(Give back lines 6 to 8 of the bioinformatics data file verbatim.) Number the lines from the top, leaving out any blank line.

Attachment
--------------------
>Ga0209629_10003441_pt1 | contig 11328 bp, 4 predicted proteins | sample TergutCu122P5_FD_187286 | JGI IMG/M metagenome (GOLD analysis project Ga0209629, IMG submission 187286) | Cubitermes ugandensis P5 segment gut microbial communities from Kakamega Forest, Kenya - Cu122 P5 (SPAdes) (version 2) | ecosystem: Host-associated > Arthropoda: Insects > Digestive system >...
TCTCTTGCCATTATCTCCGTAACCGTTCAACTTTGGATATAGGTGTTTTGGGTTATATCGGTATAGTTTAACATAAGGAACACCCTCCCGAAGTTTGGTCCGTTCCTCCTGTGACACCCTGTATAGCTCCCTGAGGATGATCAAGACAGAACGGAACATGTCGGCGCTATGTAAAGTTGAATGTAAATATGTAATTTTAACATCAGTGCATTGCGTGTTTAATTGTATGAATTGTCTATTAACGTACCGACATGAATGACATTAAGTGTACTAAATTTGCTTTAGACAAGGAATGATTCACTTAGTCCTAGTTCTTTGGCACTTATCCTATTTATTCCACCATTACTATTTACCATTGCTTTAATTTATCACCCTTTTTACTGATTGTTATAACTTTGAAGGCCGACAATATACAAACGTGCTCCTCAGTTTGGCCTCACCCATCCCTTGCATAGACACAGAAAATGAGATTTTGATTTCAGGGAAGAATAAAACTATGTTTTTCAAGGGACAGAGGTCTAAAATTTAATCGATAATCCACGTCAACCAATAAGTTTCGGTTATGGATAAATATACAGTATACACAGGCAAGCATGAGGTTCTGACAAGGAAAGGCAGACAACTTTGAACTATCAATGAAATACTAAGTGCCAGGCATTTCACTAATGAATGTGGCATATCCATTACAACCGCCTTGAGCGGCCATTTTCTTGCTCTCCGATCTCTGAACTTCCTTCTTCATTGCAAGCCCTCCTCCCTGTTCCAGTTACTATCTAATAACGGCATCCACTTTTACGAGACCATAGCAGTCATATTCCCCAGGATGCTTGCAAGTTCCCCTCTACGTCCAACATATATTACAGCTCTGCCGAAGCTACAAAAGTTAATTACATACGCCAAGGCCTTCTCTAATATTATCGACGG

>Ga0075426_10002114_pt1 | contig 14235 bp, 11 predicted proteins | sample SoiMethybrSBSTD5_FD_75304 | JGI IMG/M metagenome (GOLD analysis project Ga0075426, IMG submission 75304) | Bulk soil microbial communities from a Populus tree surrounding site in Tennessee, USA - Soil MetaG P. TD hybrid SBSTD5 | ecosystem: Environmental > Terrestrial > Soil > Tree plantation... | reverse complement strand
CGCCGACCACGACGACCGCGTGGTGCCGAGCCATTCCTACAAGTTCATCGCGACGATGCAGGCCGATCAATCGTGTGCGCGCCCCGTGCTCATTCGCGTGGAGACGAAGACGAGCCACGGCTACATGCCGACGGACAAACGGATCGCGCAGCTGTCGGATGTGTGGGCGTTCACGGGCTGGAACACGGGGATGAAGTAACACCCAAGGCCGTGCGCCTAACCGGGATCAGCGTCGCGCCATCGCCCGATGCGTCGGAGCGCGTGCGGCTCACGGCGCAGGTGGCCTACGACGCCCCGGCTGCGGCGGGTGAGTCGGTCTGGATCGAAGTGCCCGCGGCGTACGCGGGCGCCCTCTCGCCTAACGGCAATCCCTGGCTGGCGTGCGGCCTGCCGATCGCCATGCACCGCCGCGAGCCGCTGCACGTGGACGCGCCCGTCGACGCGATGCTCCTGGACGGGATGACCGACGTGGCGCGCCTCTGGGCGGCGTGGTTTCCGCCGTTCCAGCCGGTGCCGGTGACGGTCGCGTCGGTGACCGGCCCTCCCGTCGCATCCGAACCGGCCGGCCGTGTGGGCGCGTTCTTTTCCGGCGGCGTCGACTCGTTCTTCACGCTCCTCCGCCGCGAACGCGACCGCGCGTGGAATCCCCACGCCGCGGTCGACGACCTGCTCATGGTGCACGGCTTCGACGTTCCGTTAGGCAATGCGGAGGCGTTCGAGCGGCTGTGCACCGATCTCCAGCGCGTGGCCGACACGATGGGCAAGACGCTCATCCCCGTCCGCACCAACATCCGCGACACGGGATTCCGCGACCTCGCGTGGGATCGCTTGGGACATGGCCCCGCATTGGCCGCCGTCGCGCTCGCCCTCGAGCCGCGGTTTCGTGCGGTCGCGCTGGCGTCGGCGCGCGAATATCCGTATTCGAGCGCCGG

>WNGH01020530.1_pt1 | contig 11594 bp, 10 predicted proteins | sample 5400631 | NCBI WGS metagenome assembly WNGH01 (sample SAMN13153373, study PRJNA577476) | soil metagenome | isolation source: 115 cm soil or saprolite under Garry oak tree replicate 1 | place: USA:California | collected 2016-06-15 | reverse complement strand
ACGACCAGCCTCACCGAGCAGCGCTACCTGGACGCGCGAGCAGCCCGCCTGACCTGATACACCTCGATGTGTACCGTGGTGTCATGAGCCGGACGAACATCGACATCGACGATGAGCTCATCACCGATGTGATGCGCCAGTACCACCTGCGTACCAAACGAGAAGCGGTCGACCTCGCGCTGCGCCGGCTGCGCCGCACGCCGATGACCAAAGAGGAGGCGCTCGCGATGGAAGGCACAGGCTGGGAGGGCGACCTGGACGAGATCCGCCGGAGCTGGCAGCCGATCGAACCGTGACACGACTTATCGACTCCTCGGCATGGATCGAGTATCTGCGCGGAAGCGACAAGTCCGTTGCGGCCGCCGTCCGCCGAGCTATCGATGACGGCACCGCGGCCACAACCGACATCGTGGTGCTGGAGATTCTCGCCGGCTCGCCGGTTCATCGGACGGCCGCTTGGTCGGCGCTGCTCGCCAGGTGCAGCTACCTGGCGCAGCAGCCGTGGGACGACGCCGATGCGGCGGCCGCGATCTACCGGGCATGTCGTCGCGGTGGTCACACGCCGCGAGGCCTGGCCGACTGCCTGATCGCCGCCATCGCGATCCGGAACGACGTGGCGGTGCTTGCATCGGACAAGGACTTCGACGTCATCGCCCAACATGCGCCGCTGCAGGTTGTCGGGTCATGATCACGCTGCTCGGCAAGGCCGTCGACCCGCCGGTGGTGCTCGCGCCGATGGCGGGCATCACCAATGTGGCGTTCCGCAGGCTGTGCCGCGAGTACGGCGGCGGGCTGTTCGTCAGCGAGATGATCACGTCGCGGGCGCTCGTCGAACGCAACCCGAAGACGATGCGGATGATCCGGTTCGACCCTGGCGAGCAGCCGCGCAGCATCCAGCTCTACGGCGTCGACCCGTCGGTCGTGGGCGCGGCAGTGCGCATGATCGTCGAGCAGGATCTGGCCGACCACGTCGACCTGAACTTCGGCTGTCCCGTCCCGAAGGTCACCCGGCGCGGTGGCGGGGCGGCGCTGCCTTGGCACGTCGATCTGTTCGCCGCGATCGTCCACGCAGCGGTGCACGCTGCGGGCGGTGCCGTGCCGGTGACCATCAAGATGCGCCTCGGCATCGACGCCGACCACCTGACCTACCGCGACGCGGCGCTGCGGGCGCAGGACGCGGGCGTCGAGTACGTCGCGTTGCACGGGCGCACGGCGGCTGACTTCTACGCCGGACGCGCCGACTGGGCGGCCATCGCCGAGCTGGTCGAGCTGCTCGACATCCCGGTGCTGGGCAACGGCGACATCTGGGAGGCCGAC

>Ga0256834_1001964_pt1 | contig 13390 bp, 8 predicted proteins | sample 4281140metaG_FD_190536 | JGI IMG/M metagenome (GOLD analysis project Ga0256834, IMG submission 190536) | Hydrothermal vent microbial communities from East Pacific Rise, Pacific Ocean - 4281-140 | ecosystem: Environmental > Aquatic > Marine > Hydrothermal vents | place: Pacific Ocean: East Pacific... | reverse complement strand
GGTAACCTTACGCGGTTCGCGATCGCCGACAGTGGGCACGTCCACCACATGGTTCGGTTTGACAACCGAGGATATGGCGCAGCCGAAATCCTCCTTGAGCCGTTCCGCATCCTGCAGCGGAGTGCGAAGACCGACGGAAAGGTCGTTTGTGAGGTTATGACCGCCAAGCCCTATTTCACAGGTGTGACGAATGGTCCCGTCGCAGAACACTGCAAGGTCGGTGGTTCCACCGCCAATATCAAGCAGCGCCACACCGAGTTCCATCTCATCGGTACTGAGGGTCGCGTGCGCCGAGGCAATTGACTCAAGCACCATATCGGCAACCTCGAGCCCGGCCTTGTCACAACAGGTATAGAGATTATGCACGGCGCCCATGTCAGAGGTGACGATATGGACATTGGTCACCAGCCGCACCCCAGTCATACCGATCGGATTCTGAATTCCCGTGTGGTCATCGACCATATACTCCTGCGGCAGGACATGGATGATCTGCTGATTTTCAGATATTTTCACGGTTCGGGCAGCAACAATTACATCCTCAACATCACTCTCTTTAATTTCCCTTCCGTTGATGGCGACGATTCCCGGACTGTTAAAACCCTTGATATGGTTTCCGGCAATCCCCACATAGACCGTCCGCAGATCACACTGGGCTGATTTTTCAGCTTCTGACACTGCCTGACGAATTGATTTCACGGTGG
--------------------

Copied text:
ACGACCAGCCTCACCGAGCAGCGCTACCTGGACGCGCGAGCAGCCCGCCTGACCTGATACACCTCGATGTGTACCGTGGTGTCATGAGCCGGACGAACATCGACATCGACGATGAGCTCATCACCGATGTGATGCGCCAGTACCACCTGCGTACCAAACGAGAAGCGGTCGACCTCGCGCTGCGCCGGCTGCGCCGCACGCCGATGACCAAAGAGGAGGCGCTCGCGATGGAAGGCACAGGCTGGGAGGGCGACCTGGACGAGATCCGCCGGAGCTGGCAGCCGATCGAACCGTGACACGACTTATCGACTCCTCGGCATGGATCGAGTATCTGCGCGGAAGCGACAAGTCCGTTGCGGCCGCCGTCCGCCGAGCTATCGATGACGGCACCGCGGCCACAACCGACATCGTGGTGCTGGAGATTCTCGCCGGCTCGCCGGTTCATCGGACGGCCGCTTGGTCGGCGCTGCTCGCCAGGTGCAGCTACCTGGCGCAGCAGCCGTGGGACGACGCCGATGCGGCGGCCGCGATCTACCGGGCATGTCGTCGCGGTGGTCACACGCCGCGAGGCCTGGCCGACTGCCTGATCGCCGCCATCGCGATCCGGAACGACGTGGCGGTGCTTGCATCGGACAAGGACTTCGACGTCATCGCCCAACATGCGCCGCTGCAGGTTGTCGGGTCATGATCACGCTGCTCGGCAAGGCCGTCGACCCGCCGGTGGTGCTCGCGCCGATGGCGGGCATCACCAATGTGGCGTTCCGCAGGCTGTGCCGCGAGTACGGCGGCGGGCTGTTCGTCAGCGAGATGATCACGTCGCGGGCGCTCGTCGAACGCAACCCGAAGACGATGCGGATGATCCGGTTCGACCCTGGCGAGCAGCCGCGCAGCATCCAGCTCTACGGCGTCGACCCGTCGGTCGTGGGCGCGGCAGTGCGCATGATCGTCGAGCAGGATCTGGCCGACCACGTCGACCTGAACTTCGGCTGTCCCGTCCCGAAGGTCACCCGGCGCGGTGGCGGGGCGGCGCTGCCTTGGCACGTCGATCTGTTCGCCGCGATCGTCCACGCAGCGGTGCACGCTGCGGGCGGTGCCGTGCCGGTGACCATCAAGATGCGCCTCGGCATCGACGCCGACCACCTGACCTACCGCGACGCGGCGCTGCGGGCGCAGGACGCGGGCGTCGAGTACGTCGCGTTGCACGGGCGCACGGCGGCTGACTTCTACGCCGGACGCGCCGACTGGGCGGCCATCGCCGAGCTGGTCGAGCTGCTCGACATCCCGGTGCTGGGCAACGGCGACATCTGGGAGGCCGAC

>Ga0256834_1001964_pt1 | contig 13390 bp, 8 predicted proteins | sample 4281140metaG_FD_190536 | JGI IMG/M metagenome (GOLD analysis project Ga0256834, IMG submission 190536) | Hydrothermal vent microbial communities from East Pacific Rise, Pacific Ocean - 4281-140 | ecosystem: Environmental > Aquatic > Marine > Hydrothermal vents | place: Pacific Ocean: East Pacific... | reverse complement strand
GGTAACCTTACGCGGTTCGCGATCGCCGACAGTGGGCACGTCCACCACATGGTTCGGTTTGACAACCGAGGATATGGCGCAGCCGAAATCCTCCTTGAGCCGTTCCGCATCCTGCAGCGGAGTGCGAAGACCGACGGAAAGGTCGTTTGTGAGGTTATGACCGCCAAGCCCTATTTCACAGGTGTGACGAATGGTCCCGTCGCAGAACACTGCAAGGTCGGTGGTTCCACCGCCAATATCAAGCAGCGCCACACCGAGTTCCATCTCATCGGTACTGAGGGTCGCGTGCGCCGAGGCAATTGACTCAAGCACCATATCGGCAACCTCGAGCCCGGCCTTGTCACAACAGGTATAGAGATTATGCACGGCGCCCATGTCAGAGGTGACGATATGGACATTGGTCACCAGCCGCACCCCAGTCATACCGATCGGATTCTGAATTCCCGTGTGGTCATCGACCATATACTCCTGCGGCAGGACATGGATGATCTGCTGATTTTCAGATATTTTCACGGTTCGGGCAGCAACAATTACATCCTCAACATCACTCTCTTTAATTTCCCTTCCGTTGATGGCGACGATTCCCGGACTGTTAAAACCCTTGATATGGTTTCCGGCAATCCCCACATAGACCGTCCGCAGATCACACTGGGCTGATTTTTCAGCTTCTGACACTGCCTGACGAATTGATTTCACGGTGG